Launch of the Fit for Mission plan in the diocese

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through ROWENA OREJANA
AUCKLAND – Parishes in Auckland began launching Fit for Mission, a basic diocesan pastoral plan, on Pentecost Sunday. The plan calls on Catholics to look outside of their own
churches and spread the Good News in the suburbs where they live.
Diocese pastoral service group leader Pat Lythe said Bishop Patrick Dunn would not initiate the plan himself, so parishes could take ownership of their mission.
“He wants the parishes to launch it themselves, because that’s where it’s going to happen on the ground,” she said.

Bishop Patrick Dunn wants Auckland parishes to own their mission.

The bishop, however, gave great encouragement to the parishioners. In his address to the congregation at the launch of St. Patrick’s Cathedral during Sunday Mass at 11 a.m., Bishop Dunn said Catholics often view the mission as something for missionaries, those who have left New Brunswick. Zealand to work abroad or those who have come from other countries to work here.
“This cross-fertilization is always enriching, a reminder to us that the Church is universal,” he said. “But this call to mission applies to each of us. Jesus said, ‘As the Father sent me, so I send you… ..receive the Holy Spirit.’ Coming out of Mass each Sunday, nourished by the Word and the sacraments, we hear the command in the rite of dismissal to go and proclaim the gospel and glorify the Lord in our lives, to advance the reign of God, to continue the mission of Jesus.
Ms Lythe said parishes must decide what the needs of the suburbs are. “And it’s not about Catholics. It’s about the suburb that surrounds the church and what we can do to serve the suburb, ”she said.
Ms. Lythe explained that the last two diocesan plans were folded in on themselves. “It was about things within the Church, such as parish leadership, the development of dynamic parishes, youth”,
she said. “It was time for the mission.
At the parish level, people need to work on sustainable and relational programs. “It’s not just about giving money, it’s about developing relationships with people,” she said.
Explain.
She said other parts of the pastoral plan include leadership, shared pastoral areas and communication.
“They are not that important at the moment. It’s all about the mission, ”she said.
Parishes are expected to be accountable to the diocese for their programs and how they support them.
These stories will be put in a newsletter to give other parishes ideas on how to implement their projects.
After having implemented their projects, each parish will approach other parishes, schools or ethnic communities to carry out joint projects.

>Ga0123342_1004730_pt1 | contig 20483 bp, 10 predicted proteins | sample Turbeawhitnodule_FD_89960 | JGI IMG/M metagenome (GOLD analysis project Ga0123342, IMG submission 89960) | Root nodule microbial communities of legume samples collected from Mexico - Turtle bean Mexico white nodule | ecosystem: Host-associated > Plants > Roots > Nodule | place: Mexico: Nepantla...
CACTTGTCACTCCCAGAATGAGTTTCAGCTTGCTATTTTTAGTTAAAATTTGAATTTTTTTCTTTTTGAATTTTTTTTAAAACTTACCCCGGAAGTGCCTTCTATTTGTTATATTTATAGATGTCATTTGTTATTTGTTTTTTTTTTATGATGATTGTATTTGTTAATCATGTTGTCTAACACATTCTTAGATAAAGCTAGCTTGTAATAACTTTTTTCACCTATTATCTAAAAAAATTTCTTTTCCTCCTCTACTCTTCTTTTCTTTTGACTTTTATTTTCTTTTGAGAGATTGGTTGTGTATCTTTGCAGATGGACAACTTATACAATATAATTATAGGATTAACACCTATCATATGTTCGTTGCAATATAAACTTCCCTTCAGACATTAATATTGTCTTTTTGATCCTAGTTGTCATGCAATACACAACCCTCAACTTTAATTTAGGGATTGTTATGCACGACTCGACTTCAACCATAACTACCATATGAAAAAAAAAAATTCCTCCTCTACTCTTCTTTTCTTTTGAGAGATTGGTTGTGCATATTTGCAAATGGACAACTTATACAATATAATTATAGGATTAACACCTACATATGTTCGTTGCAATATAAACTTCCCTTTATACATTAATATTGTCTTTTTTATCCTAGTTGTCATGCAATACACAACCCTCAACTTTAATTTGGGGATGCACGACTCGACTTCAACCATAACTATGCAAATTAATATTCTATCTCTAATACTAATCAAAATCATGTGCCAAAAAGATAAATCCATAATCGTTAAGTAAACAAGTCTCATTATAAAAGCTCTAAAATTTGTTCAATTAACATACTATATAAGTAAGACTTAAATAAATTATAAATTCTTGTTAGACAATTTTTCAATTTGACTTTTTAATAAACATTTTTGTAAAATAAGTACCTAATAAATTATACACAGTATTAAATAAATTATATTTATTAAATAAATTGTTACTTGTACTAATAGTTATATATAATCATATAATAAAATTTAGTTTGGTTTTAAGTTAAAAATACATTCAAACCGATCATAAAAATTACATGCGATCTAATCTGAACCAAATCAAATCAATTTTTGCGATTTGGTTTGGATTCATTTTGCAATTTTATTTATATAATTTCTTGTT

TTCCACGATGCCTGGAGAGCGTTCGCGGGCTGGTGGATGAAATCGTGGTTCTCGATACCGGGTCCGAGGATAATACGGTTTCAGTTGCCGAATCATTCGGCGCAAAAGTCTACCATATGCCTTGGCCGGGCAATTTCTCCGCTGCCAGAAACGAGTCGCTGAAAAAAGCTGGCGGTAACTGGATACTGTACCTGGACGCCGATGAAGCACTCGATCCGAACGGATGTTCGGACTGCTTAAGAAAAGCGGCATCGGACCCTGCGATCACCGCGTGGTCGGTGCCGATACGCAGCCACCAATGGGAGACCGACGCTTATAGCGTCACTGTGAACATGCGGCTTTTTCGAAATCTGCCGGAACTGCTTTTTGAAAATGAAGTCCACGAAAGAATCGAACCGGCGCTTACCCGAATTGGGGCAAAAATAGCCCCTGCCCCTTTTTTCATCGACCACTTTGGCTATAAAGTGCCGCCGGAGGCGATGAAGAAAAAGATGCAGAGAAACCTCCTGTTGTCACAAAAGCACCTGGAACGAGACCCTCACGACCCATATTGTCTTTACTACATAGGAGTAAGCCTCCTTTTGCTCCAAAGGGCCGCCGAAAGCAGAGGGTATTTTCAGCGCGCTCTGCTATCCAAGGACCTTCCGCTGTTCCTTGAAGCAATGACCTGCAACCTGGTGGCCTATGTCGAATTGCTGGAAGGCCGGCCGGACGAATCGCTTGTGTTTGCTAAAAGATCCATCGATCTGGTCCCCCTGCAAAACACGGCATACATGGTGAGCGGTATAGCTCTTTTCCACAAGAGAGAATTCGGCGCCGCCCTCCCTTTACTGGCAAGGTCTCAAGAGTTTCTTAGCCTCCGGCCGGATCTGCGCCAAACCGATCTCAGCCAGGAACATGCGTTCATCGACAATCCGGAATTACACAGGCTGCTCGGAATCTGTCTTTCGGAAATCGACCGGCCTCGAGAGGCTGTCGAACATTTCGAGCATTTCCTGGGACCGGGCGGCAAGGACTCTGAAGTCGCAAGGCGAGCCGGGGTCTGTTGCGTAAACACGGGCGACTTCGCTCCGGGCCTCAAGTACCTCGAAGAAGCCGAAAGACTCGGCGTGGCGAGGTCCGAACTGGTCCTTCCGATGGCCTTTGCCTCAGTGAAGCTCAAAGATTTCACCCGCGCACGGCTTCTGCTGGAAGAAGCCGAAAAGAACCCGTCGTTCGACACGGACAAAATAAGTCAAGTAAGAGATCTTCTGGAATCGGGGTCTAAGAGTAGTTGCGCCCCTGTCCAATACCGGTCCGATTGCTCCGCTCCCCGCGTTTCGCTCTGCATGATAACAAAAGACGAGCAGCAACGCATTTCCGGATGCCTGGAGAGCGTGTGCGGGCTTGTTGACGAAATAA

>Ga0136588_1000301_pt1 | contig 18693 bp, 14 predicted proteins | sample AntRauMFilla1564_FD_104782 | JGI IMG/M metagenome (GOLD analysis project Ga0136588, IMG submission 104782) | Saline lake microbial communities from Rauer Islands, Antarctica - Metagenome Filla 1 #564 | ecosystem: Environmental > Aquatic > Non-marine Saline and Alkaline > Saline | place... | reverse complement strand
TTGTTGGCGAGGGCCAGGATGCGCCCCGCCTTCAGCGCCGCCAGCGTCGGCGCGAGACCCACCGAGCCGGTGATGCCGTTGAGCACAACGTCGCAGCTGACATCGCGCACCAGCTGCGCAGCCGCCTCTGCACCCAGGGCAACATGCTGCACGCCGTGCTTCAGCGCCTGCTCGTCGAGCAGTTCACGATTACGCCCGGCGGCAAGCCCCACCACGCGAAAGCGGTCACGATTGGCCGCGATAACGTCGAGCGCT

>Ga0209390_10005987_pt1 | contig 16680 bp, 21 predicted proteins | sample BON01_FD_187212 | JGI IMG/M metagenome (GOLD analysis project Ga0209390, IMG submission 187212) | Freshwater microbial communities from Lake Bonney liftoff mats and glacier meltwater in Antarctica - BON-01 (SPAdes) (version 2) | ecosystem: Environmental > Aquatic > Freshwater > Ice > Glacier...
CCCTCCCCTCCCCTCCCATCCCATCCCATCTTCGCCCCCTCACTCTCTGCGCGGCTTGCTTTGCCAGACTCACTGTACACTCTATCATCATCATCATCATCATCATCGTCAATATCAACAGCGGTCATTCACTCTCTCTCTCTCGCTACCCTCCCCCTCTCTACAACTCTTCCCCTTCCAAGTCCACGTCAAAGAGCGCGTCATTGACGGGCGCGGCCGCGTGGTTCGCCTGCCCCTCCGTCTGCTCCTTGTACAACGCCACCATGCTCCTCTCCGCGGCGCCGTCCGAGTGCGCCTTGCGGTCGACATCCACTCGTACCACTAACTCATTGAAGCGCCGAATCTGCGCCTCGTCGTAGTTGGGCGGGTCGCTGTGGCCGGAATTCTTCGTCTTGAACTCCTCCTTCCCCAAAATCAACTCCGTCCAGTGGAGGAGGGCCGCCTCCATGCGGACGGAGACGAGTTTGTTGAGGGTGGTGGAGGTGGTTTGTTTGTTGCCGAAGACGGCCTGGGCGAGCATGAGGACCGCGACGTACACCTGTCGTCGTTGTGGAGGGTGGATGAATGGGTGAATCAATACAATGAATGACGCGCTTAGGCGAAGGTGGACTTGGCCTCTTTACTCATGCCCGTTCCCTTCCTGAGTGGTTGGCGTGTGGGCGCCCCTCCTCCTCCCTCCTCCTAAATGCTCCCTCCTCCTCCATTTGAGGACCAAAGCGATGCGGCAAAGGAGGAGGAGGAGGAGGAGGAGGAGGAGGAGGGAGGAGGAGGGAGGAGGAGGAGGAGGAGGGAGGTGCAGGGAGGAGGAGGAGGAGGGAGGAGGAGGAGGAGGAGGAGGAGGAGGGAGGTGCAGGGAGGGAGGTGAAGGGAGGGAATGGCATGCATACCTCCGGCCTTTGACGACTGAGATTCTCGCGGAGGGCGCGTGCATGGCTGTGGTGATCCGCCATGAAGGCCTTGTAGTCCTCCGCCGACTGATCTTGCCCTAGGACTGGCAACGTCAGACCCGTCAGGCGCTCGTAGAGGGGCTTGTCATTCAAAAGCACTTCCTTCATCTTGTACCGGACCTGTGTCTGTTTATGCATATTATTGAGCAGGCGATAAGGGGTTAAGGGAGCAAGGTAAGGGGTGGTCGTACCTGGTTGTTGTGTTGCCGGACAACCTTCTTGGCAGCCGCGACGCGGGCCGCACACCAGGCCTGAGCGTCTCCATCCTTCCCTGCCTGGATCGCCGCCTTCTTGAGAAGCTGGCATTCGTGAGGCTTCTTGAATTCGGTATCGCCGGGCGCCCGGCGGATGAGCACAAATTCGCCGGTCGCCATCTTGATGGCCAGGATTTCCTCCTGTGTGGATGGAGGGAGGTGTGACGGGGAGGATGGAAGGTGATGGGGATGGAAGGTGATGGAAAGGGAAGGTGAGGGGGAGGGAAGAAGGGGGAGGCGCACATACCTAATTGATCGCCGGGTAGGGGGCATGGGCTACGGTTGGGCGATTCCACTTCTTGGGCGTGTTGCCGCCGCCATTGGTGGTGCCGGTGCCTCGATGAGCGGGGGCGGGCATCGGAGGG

As individuals, Ms. Lythe said people should stand up and be proud of their faith. “It’s actually quite difficult for Kiwis to really talk about their faith. So that will be the first challenge, I think, ”she said.
She said the Kiwis were reluctant to proclaim the faith. It was a minority persecuted in the distant past. “Even though we are not persecuted for it now, we always tended to keep it silent,” she said.
Ms Lythe said it helps people from ethnic communities to be openly and actively Catholic.
She said parishioners are not supposed to go to street corners and preach. But they are expected to let their friends and colleagues know that they are Catholics.
“Once you let people know that you are Catholic, you have to live up to your Catholic principle,” she said.
She said simple things can accomplish this task, like making the sign of the cross before a meal in a public place, or offering to pray for a friend or saying “God bless” instead of “goodbye.”
She added that people don’t need to know the answers to deep theological questions, as they can always refer those questions to the parish priest. “We don’t need to know
the answers. We just need to know why we are doing it: because we love God and God loves everyone. That’s what’s really important, ”she said.
At the end of the pastoral plan, Mrs. Lythe hopes that “everyone will feel free to share the fact that they are Catholic and to share their faith with other people”.
She pointed out that there are 40,000 mass spectators in the diocese. “If each person only influenced four people, that would be a huge result. We don’t expect these four to become
Catholics, but we expect them to know Jesus, Christians, Catholics and to know the message: God loves us and we love God, ”she said.
Bishop expressed his hope that every person, every parish, every community, every school will look outward, beyond their own communities to ask “Where are the poor, where are the people who are suffering in any way. either and how can I help?
He asserted the many ways in which some are already doing it. “We will now ask each parish and school community to identify a project they will undertake to serve the community at large and to share and encourage others to do the same,” said the bishop.
Bishop Dunn said that Pope Francis constantly reminds us that we cannot be part-time Christians. He quoted Pope Francis who wrote the following in his Apostolic Exhortation, Joy of the Gospel. “I prefer a bruised, hurt and dirty Church for having been on the streets, than an unhealthy Church to be confined and clinging to its own safety.”
The bishop said that each of us is the Church. Therefore, when we are “on the streets,” we are truly advancing Jesus’ missionary work.
He prayed that the Holy Spirit would inspire everyone in the diocese to be on mission and to bear witness to the gospel in their homes, workplaces, and in all their activities.


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